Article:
And I’m surrounded by it all today, as I was then and I flip to the top of Norway with our son in this world and the shapes were familiar but the coordinates had changed and I looked out and down at the path we’d negotiated when we were just at six months. And I tried to hold the pain as I stood there but went back to Zermatt and in the warm coldness, in a high improbable place, I took my brittleness to the souvenir shop, empty fingers fiddling with change.

And it weird. This place, this road, this journey. I have lots to do today, now, in this still low land but I’m flipping through the images, head bouncing to keep up and we sit in the carriage and I hold onto the scene. The colours, white iced down through blues, pined angles rich and deep, to the twisting web of sparkles, the stream by the side of the track, dotted with coloured spots of flowers, juddering on our way. And the window surround is old and chipped, like me now and our backpacks are full, our trainers new but tired, breaking them in as we walked, as we made our way back, then, in that world, with those faces.

And I lie here trying to start the day
but I’m not sure where I am. I feel spread out across it all, this thinly stretched life, rich and brittle, still rattling along.

still travelling.
xxx

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April 14th

I’m back in Paris on the first trip, the fear on the rattle trap plane, the closeness of the engines and I remember waiting in the dark in the alien lit streets by too many suitcases, while you looked. And we were lost and tired and couldn’t find the Rue. And we’d misread an ‘h’ for an ‘l’ and stumbled upon it later in our aching feet and disappointment. And the room was a box and the bathroom had no door and somehow on Easter Sunday we took our induction crisis on the metro and found a brand new place. The small round owner rolled out to the breakfast room, the polished stone stairs, the arched brickwork, our cellar under the city with warm incessant croissants and I see it now, in my morning under our son’s steady breath.

And the bateaus were confusing and we learned how to negotiate the traffic swarm, in those hours by la Gare when everything began with a le and we wandered around the boulevard trying to reach the other side. And it’s cropped up now for the first time, though it’s the third time around this date and it’s sneaked out at me, these ancient images and the biting chill and fusting heat. And I sit on the hard stone in Our Lady and wonder about the women who came to help and I couldn’t see her face although you did but I remember her deep patterned dress and her blessing to us as the taxi arrived.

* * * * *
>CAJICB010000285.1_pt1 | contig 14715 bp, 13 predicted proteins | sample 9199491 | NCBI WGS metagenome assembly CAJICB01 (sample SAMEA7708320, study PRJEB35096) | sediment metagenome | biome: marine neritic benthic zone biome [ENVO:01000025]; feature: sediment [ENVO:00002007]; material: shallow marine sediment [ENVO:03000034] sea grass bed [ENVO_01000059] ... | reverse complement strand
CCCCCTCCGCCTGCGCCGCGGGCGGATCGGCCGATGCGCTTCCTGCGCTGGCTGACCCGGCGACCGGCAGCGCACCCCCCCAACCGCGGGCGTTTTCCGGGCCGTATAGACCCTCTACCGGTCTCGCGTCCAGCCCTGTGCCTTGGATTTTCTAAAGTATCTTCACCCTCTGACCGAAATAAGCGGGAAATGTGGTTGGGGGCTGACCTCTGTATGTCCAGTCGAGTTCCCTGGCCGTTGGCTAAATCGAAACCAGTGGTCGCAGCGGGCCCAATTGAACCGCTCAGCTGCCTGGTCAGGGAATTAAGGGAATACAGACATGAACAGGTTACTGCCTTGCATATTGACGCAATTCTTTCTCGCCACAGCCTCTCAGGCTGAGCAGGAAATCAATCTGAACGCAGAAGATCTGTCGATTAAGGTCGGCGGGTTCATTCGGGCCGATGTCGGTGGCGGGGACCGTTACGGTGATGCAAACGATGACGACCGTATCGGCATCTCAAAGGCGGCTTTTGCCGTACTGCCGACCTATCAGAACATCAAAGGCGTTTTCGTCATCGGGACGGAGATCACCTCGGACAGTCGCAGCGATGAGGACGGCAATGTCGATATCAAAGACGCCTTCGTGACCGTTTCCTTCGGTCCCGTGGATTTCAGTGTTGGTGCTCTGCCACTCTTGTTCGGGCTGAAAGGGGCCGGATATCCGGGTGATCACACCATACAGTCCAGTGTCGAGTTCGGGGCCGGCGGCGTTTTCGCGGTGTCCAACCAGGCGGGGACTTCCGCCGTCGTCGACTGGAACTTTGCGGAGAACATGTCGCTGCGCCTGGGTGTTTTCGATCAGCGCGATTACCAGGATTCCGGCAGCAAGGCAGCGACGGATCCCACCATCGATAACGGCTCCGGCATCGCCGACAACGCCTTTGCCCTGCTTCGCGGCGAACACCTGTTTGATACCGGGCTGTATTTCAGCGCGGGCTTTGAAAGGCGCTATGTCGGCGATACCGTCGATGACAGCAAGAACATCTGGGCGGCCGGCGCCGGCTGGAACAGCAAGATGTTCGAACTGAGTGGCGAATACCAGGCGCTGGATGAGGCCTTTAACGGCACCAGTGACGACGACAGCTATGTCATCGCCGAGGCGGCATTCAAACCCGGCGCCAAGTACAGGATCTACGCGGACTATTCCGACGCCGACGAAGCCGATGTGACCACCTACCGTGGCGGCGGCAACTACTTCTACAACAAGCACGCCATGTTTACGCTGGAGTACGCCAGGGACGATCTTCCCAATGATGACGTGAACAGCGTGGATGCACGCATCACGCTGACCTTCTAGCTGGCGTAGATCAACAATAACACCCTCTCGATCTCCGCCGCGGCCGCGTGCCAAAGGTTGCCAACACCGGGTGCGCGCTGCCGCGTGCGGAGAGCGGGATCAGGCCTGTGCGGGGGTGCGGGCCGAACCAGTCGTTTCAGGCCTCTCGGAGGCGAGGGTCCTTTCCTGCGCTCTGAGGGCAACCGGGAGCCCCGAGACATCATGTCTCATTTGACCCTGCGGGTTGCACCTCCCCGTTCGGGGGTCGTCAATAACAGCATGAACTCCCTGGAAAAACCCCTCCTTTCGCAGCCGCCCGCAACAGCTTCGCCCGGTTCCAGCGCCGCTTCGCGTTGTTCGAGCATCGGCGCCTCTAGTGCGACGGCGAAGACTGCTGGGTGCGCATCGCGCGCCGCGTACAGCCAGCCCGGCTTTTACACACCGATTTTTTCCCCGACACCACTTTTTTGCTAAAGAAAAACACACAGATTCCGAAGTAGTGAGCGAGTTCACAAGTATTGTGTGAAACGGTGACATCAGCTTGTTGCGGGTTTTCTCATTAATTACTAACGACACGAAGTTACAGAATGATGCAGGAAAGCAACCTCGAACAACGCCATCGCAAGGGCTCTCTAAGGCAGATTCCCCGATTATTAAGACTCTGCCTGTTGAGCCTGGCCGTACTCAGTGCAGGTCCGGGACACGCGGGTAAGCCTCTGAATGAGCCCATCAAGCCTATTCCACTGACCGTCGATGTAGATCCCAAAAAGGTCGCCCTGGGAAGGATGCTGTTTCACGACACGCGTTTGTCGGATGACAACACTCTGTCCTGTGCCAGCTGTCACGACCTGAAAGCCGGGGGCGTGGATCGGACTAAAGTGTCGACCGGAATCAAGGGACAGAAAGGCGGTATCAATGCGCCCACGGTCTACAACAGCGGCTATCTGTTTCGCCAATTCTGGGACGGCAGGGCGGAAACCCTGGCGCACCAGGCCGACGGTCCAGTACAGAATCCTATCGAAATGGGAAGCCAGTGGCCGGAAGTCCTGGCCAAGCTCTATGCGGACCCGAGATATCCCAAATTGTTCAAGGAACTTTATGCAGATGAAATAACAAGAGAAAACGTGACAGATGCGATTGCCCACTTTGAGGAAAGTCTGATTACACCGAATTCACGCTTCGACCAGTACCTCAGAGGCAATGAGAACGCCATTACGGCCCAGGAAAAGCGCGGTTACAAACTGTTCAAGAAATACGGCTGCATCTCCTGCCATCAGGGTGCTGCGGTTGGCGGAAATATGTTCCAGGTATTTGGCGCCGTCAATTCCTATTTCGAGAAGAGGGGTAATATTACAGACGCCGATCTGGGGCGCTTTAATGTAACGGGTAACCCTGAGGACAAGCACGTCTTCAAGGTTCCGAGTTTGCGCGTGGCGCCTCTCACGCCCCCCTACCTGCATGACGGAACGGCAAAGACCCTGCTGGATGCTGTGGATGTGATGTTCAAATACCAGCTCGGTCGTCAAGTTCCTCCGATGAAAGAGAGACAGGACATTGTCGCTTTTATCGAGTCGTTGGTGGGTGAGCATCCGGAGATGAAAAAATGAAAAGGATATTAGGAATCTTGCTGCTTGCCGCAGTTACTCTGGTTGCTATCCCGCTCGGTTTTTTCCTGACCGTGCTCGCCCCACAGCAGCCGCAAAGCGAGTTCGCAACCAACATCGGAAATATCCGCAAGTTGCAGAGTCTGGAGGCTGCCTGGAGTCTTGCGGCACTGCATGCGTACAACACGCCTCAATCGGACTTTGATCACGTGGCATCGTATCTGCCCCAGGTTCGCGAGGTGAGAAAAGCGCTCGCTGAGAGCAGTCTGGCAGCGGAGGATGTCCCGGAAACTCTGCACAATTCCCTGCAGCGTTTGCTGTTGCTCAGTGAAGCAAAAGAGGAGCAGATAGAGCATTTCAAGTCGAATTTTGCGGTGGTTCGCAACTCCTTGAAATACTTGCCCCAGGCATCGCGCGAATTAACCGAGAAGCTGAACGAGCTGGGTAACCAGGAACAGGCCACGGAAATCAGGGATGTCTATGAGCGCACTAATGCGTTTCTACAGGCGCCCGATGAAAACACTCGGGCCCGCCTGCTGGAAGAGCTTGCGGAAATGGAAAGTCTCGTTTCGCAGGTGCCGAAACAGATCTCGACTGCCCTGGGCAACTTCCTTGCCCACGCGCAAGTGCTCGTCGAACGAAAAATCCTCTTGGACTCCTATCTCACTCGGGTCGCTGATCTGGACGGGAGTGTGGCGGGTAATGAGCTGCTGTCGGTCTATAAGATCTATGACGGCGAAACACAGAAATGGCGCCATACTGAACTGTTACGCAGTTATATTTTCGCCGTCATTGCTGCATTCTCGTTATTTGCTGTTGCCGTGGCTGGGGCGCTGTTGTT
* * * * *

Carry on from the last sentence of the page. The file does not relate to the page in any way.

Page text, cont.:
And the hours ticked days until our venture up the tower and I can see the top with my parka inside out, the one I’d bought for Cornwall and we were worried but did it anyway. And somewhere there’s the photo, me-hair everywhere, lying backwards into the wind, its force taking my weight as I squeal in the gust, a flying squirrel, battered, smiling, in our beginnings, above our new selves looking out.

April 15th

Bit adrift today, anchor up, no wind in sails and no sense of land, not that I can see.
Just float for a while, the weather will change soon.
Earl grey in my chipped ceramic warms my leg, sun’s trying to come up, I’m trying to get up. A sense of heading out into something but I’m not quite packed and the condensation on my compass makes it difficult to read.
I feel my breath against my hand as I breathe out. Waiting. Drifting.

The post forces itself into my hallway.
I’d better move.
26 months.

April 16th

Been looking back at old notes, the walks from school in the rain, the hill and Bailey’s wet paws and the cast iron bridge, my path from there to now. The necessary walks that sustained me, the easing out of a world, the osmosis into this one and I have photos that call for a canvas. I promised myself I’d do that, my triptych of scenes from a time, from the shifting and I know each leaf and each stem and when they hang on my wall I’ll see them all, all of me in those moments, wrapped around each soaked blade of grass but others will just see a hill.

My morning walks faded with the growth of our son, an unfolding seeping of change and I see myself on the bench, through these old curtains, oblivious to weather putting one foot in front of the other. Other people use the bench but they don’t know it’s mine.
And the bridge over that road always sensed a change, a move away from the brush of traffic, a dropping into trees and paths and hiding in the undergrowth that grows wild despite my absence.

And I’m in, not out, encased by old walls today and I acknowledge the pull but stay where I am. It’s like the trick photo I took of our son, different shots in one, copied and pasted into a panorama of ten children and I leave this place and float above the house, over the wet roads to the open spaces filled with me and we walk over every blade in haphazard directions, looking out to a strange horizon, looking down tapping on here and our matter buzzes within its form and we wander and wait and exist.